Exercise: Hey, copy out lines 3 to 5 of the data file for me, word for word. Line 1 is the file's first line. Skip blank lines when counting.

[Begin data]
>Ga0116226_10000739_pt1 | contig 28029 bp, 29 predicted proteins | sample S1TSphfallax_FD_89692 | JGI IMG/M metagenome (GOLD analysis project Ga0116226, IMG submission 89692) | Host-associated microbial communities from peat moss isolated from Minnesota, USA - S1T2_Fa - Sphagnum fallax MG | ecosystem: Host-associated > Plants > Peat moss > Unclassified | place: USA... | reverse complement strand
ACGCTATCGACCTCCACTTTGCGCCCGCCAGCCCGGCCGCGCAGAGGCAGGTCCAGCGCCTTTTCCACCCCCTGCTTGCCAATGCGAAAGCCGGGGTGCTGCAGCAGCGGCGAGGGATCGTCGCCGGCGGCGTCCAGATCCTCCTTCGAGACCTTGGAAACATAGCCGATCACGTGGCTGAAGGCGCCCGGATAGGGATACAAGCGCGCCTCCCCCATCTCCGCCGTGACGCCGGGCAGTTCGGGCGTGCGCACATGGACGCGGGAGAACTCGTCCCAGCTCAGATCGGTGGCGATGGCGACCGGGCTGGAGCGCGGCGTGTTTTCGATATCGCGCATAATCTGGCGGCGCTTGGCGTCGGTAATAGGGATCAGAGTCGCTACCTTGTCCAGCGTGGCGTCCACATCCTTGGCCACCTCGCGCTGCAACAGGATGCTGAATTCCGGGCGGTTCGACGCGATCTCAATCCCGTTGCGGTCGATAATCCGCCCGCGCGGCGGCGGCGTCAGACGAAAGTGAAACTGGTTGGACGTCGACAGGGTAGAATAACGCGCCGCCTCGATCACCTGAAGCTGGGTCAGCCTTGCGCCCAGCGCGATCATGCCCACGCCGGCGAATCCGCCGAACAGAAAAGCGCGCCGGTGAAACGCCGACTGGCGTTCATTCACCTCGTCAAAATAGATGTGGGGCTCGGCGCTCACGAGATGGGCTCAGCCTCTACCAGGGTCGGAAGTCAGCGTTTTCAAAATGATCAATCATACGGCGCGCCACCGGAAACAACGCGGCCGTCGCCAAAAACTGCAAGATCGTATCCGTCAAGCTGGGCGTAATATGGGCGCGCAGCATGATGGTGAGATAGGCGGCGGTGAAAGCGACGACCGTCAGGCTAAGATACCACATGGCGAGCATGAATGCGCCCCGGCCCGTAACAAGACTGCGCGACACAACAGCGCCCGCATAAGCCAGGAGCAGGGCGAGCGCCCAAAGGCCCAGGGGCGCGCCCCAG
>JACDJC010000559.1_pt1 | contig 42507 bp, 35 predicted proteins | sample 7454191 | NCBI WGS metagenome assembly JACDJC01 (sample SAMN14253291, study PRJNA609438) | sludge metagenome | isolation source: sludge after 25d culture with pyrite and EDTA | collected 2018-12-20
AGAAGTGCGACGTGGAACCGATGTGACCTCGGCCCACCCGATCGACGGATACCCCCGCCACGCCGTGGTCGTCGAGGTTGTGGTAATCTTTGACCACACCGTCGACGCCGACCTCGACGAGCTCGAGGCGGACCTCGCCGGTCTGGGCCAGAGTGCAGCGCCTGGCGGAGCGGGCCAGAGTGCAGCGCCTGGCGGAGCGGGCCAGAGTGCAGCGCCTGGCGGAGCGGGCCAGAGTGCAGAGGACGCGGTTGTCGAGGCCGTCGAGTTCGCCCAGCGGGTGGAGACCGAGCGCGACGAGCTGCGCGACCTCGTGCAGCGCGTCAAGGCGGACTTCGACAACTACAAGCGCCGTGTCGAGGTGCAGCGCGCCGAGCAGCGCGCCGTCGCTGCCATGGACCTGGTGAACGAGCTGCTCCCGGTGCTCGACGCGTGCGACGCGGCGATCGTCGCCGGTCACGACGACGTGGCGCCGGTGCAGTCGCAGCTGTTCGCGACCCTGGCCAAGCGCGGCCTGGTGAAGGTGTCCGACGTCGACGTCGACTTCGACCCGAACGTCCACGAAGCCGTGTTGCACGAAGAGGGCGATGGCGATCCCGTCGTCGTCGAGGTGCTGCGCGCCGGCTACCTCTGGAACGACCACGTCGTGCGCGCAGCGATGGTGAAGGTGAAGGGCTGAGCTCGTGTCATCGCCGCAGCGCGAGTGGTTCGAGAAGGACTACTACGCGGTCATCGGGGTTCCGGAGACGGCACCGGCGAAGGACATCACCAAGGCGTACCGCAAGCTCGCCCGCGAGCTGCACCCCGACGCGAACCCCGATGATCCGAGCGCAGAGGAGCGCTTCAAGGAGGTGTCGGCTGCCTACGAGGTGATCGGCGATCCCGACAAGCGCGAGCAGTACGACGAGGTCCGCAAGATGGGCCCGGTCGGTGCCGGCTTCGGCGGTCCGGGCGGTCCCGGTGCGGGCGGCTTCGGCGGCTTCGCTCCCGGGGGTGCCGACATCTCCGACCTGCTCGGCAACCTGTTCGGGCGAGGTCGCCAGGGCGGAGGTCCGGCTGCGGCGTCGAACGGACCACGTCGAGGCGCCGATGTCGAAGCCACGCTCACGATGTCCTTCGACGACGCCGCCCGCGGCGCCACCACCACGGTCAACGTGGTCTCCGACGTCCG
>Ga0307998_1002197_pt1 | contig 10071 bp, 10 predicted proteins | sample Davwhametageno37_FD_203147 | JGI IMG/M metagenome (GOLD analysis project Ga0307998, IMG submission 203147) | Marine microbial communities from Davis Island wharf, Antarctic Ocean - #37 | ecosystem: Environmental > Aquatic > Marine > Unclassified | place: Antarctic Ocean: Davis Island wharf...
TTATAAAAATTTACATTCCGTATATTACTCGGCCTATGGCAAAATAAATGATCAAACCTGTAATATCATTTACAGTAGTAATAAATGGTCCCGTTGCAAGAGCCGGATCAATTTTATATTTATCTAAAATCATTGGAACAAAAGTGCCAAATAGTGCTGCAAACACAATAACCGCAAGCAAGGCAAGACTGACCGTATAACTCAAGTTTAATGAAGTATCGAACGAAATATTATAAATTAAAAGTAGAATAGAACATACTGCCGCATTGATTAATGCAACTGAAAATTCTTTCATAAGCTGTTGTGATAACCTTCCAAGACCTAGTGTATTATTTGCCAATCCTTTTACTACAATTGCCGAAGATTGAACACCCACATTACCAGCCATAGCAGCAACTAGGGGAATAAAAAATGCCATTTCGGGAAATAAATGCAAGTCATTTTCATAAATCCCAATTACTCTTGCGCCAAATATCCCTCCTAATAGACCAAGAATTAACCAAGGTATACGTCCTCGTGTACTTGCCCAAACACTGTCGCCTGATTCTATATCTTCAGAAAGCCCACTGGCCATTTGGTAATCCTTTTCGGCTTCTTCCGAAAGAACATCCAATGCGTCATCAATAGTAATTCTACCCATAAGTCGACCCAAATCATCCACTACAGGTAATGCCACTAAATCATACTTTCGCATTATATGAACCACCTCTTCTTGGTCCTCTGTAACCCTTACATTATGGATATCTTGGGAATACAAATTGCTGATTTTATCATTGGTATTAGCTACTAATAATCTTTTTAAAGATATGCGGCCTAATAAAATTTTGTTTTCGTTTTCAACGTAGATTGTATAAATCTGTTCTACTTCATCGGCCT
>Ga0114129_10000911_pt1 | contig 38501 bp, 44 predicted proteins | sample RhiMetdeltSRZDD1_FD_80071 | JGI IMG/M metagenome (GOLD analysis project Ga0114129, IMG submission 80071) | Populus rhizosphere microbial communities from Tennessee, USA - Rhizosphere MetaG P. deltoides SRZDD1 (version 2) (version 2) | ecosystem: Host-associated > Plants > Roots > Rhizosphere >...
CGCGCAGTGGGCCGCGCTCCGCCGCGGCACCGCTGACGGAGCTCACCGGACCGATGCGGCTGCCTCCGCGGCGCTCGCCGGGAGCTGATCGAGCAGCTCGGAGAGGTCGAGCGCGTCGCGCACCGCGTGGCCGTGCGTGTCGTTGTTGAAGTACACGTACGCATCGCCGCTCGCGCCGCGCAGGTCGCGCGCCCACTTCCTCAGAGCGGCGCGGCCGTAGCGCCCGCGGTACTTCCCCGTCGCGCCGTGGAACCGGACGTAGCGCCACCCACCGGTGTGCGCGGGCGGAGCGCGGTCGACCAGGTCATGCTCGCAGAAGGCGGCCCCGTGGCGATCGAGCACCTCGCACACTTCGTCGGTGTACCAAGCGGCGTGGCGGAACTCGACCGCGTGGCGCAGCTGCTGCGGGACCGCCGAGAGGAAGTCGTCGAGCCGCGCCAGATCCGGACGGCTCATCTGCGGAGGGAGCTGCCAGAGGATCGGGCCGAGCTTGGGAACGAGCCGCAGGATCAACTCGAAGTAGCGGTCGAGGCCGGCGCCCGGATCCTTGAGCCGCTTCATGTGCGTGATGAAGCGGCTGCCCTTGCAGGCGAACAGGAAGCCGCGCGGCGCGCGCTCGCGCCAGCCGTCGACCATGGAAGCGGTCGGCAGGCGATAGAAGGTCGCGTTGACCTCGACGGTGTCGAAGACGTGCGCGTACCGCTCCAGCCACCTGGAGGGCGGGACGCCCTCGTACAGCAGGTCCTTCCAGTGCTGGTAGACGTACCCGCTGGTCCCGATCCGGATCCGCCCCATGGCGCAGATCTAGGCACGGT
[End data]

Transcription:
>JACDJC010000559.1_pt1 | contig 42507 bp, 35 predicted proteins | sample 7454191 | NCBI WGS metagenome assembly JACDJC01 (sample SAMN14253291, study PRJNA609438) | sludge metagenome | isolation source: sludge after 25d culture with pyrite and EDTA | collected 2018-12-20
AGAAGTGCGACGTGGAACCGATGTGACCTCGGCCCACCCGATCGACGGATACCCCCGCCACGCCGTGGTCGTCGAGGTTGTGGTAATCTTTGACCACACCGTCGACGCCGACCTCGACGAGCTCGAGGCGGACCTCGCCGGTCTGGGCCAGAGTGCAGCGCCTGGCGGAGCGGGCCAGAGTGCAGCGCCTGGCGGAGCGGGCCAGAGTGCAGCGCCTGGCGGAGCGGGCCAGAGTGCAGAGGACGCGGTTGTCGAGGCCGTCGAGTTCGCCCAGCGGGTGGAGACCGAGCGCGACGAGCTGCGCGACCTCGTGCAGCGCGTCAAGGCGGACTTCGACAACTACAAGCGCCGTGTCGAGGTGCAGCGCGCCGAGCAGCGCGCCGTCGCTGCCATGGACCTGGTGAACGAGCTGCTCCCGGTGCTCGACGCGTGCGACGCGGCGATCGTCGCCGGTCACGACGACGTGGCGCCGGTGCAGTCGCAGCTGTTCGCGACCCTGGCCAAGCGCGGCCTGGTGAAGGTGTCCGACGTCGACGTCGACTTCGACCCGAACGTCCACGAAGCCGTGTTGCACGAAGAGGGCGATGGCGATCCCGTCGTCGTCGAGGTGCTGCGCGCCGGCTACCTCTGGAACGACCACGTCGTGCGCGCAGCGATGGTGAAGGTGAAGGGCTGAGCTCGTGTCATCGCCGCAGCGCGAGTGGTTCGAGAAGGACTACTACGCGGTCATCGGGGTTCCGGAGACGGCACCGGCGAAGGACATCACCAAGGCGTACCGCAAGCTCGCCCGCGAGCTGCACCCCGACGCGAACCCCGATGATCCGAGCGCAGAGGAGCGCTTCAAGGAGGTGTCGGCTGCCTACGAGGTGATCGGCGATCCCGACAAGCGCGAGCAGTACGACGAGGTCCGCAAGATGGGCCCGGTCGGTGCCGGCTTCGGCGGTCCGGGCGGTCCCGGTGCGGGCGGCTTCGGCGGCTTCGCTCCCGGGGGTGCCGACATCTCCGACCTGCTCGGCAACCTGTTCGGGCGAGGTCGCCAGGGCGGAGGTCCGGCTGCGGCGTCGAACGGACCACGTCGAGGCGCCGATGTCGAAGCCACGCTCACGATGTCCTTCGACGACGCCGCCCGCGGCGCCACCACCACGGTCAACGTGGTCTCCGACGTCCG
>Ga0307998_1002197_pt1 | contig 10071 bp, 10 predicted proteins | sample Davwhametageno37_FD_203147 | JGI IMG/M metagenome (GOLD analysis project Ga0307998, IMG submission 203147) | Marine microbial communities from Davis Island wharf, Antarctic Ocean - #37 | ecosystem: Environmental > Aquatic > Marine > Unclassified | place: Antarctic Ocean: Davis Island wharf...